Entrichten habe ich nie gehört. Wie wird dieses Wort gebraucht? Kann man z.B. eine Rechnung entrichten? Hat es die gleiche Bedeutung wie das englische Wort pay?
3
votes
1answer
100 views

Meaning of “werden” in this context

In Der Pfennig by Hans Eckart, I've found the following sentence: Nach Jahren wurde er durch Fleiß und Eifer endlich Vorarbeiter. If my understanding of the text is correct, this should mean: ...
4
votes
1answer
250 views

How do we use perfect tense in passive voice?

Was wird am meistens gebraucht in der Passivform der Vergangenheit? Präteritum oder Perfekt? Perfekt habe ich noch nie gehört im mündlichen Gebrauch. Oder habe ich nicht gut aufgepasst? Also, was ...
4
votes
3answers
110 views

Is there any difference between “Vermögensteuer” and “Vermögenssteuer”?

In Reiche bereiten sich auf die Vermögensteuer vor, Vermögensteuer is spelt with a single -s-. But in the online dictionary that I use, the word is spelt with a double -ss-: Vermögenssteuer. Is this ...
4
votes
3answers
257 views

What new meaning does “letztendlich” contribute?

According to Google Ngram Viewer the word "letztendlich" is a very new invention in German language. Meanwhile this word is very present in all kinds of communication, be it formal or informal. Is ...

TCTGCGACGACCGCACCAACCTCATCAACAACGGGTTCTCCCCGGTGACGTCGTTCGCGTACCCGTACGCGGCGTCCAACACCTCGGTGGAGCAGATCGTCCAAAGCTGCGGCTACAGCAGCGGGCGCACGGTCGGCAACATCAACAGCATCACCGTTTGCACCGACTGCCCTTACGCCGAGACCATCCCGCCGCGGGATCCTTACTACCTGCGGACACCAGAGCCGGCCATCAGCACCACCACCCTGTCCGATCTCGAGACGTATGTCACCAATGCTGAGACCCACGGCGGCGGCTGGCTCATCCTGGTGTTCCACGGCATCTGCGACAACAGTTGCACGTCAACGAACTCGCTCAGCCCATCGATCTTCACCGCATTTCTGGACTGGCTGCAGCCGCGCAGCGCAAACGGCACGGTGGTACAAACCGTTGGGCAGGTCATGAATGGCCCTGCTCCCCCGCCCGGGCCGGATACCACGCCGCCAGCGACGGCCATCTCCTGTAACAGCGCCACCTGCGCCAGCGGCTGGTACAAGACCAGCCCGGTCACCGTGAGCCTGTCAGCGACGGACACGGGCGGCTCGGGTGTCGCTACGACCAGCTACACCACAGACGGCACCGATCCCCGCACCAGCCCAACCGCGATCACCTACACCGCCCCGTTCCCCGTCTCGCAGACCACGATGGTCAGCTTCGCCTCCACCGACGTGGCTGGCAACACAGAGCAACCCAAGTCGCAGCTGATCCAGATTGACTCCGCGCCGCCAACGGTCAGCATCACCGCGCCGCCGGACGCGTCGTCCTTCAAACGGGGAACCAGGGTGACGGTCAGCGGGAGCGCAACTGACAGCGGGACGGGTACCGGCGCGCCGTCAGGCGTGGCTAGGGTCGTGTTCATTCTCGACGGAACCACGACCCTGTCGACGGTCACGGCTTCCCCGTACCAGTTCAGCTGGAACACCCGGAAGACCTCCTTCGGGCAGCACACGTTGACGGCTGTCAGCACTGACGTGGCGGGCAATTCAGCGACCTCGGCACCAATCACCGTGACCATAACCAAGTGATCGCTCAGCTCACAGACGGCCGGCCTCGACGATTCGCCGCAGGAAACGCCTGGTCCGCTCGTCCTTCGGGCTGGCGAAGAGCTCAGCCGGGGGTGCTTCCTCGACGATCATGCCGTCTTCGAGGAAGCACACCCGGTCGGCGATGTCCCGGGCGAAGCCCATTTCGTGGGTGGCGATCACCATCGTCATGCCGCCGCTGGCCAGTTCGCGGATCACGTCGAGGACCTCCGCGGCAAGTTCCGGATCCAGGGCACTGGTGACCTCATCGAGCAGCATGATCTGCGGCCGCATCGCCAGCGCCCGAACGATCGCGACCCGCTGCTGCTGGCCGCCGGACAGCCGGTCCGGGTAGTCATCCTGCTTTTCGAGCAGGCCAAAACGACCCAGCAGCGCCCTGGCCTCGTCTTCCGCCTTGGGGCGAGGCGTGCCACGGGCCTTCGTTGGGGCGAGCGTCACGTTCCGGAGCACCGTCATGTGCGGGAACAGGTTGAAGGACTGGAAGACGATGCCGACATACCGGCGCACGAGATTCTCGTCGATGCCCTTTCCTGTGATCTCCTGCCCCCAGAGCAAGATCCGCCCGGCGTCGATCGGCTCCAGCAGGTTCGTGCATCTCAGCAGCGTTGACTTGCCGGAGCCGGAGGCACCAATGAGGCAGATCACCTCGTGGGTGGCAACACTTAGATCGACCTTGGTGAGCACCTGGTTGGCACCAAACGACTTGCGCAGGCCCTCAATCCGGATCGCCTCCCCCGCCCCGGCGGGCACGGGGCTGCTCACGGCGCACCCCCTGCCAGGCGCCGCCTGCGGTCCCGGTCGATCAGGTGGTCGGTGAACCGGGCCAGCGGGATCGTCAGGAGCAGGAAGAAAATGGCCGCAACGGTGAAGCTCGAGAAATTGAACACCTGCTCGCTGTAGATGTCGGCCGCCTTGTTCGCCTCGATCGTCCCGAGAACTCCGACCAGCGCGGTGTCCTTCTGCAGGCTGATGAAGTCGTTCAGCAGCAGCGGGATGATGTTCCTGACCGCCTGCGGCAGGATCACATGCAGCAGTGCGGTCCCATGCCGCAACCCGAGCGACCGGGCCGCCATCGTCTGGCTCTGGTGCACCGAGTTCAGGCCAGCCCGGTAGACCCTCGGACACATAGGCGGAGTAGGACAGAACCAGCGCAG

3
votes
2answers
255 views

Schwarzer Kaffee vs schwarzen Kaffee

I need to know why do we say "schwarzen Kaffee, bitte" and not "schwarzer Kaffee, bitte". To me, it should be "schwarzer Kaffee", however, I am being told it is the other way around.
-1
votes
2answers
170 views

Grammatical structure of a sentence [closed]

Could you explain the grammatical structure of this sentence? Genau das habe ich gestern gegessen.
9
votes
1answer
316 views

How much are colloquial reductions of spoken German taught?

Sometimes I ask myself how clear a Non-German can understand spoken German when it comes to reductions like hammer / simmer / gehmer - haben wir / sind wir / gehen wir haste / biste / weißte - hast ...
5
votes
4answers
340 views

Ist es unhöflich, Vornamen mit Artikel zu erwähnen?

Klingt es unhöflich die Vornamen, mit einem vorgestellten Artikeln zu sagen? z.B. Der Hans ist bei der Helga.
7
votes
3answers
123 views

What is the accurate translation of “stands to reason” within a “logical” context?

Taking the following example: It stands to reason that most people will not buy a new car if they don't think they can pay for it. The "stands to reason" could be replaced by "logical" as in: ...